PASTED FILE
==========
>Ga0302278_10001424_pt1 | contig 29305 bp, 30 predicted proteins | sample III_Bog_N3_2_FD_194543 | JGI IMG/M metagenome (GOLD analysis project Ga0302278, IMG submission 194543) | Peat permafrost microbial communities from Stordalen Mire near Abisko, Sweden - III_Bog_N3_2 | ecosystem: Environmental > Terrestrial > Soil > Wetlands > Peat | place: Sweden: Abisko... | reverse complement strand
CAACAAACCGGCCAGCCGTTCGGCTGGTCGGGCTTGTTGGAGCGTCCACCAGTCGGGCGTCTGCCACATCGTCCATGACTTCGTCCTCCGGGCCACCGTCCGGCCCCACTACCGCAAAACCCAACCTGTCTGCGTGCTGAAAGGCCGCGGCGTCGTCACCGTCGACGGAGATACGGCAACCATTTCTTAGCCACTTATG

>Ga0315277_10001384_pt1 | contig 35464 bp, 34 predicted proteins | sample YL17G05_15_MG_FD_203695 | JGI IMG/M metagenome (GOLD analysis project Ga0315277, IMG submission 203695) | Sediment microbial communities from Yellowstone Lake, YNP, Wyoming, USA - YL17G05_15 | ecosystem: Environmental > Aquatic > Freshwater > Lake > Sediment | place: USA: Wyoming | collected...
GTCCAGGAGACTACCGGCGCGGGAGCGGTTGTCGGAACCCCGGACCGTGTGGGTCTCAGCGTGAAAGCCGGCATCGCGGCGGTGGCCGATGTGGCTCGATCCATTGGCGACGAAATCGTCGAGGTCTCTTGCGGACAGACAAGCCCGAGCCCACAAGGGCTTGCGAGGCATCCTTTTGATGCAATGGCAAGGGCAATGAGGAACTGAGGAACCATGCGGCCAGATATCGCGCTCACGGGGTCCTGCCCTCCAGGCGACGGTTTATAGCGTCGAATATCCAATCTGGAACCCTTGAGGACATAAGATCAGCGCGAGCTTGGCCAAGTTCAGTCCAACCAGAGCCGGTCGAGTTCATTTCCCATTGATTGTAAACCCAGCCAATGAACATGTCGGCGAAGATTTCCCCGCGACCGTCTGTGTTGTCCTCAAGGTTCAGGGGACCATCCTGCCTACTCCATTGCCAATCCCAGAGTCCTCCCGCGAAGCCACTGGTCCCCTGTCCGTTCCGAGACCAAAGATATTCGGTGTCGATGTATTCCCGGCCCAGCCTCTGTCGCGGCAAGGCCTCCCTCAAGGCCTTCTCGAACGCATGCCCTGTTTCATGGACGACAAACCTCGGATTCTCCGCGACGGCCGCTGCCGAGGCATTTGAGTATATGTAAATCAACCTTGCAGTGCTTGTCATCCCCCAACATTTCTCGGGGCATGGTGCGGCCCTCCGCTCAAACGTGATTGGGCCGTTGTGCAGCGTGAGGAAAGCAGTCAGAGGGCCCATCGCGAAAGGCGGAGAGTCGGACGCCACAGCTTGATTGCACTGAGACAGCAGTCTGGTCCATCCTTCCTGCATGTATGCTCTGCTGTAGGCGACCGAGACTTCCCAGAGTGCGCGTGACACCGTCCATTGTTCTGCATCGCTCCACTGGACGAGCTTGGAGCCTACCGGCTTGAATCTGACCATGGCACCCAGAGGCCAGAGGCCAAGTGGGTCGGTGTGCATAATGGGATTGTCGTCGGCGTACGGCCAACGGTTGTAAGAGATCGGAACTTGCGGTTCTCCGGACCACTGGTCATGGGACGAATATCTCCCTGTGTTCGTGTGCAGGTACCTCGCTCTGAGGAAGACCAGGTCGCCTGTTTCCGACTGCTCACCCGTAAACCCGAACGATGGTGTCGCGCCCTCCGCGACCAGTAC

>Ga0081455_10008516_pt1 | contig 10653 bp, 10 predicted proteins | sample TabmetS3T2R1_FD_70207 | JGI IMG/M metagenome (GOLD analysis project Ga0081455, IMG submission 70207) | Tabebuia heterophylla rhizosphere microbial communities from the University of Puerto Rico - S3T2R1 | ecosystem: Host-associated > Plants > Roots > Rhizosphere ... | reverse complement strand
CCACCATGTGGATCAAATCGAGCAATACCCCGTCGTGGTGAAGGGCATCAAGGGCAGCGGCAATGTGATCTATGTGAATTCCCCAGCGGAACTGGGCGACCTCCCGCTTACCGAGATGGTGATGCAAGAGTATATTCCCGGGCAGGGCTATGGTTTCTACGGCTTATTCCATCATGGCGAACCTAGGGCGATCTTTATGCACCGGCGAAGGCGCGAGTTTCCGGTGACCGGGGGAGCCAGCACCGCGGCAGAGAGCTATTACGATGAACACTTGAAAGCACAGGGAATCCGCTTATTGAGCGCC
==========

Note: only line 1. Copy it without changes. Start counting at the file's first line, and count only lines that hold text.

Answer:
>Ga0302278_10001424_pt1 | contig 29305 bp, 30 predicted proteins | sample III_Bog_N3_2_FD_194543 | JGI IMG/M metagenome (GOLD analysis project Ga0302278, IMG submission 194543) | Peat permafrost microbial communities from Stordalen Mire near Abisko, Sweden - III_Bog_N3_2 | ecosystem: Environmental > Terrestrial > Soil > Wetlands > Peat | place: Sweden: Abisko... | reverse complement strand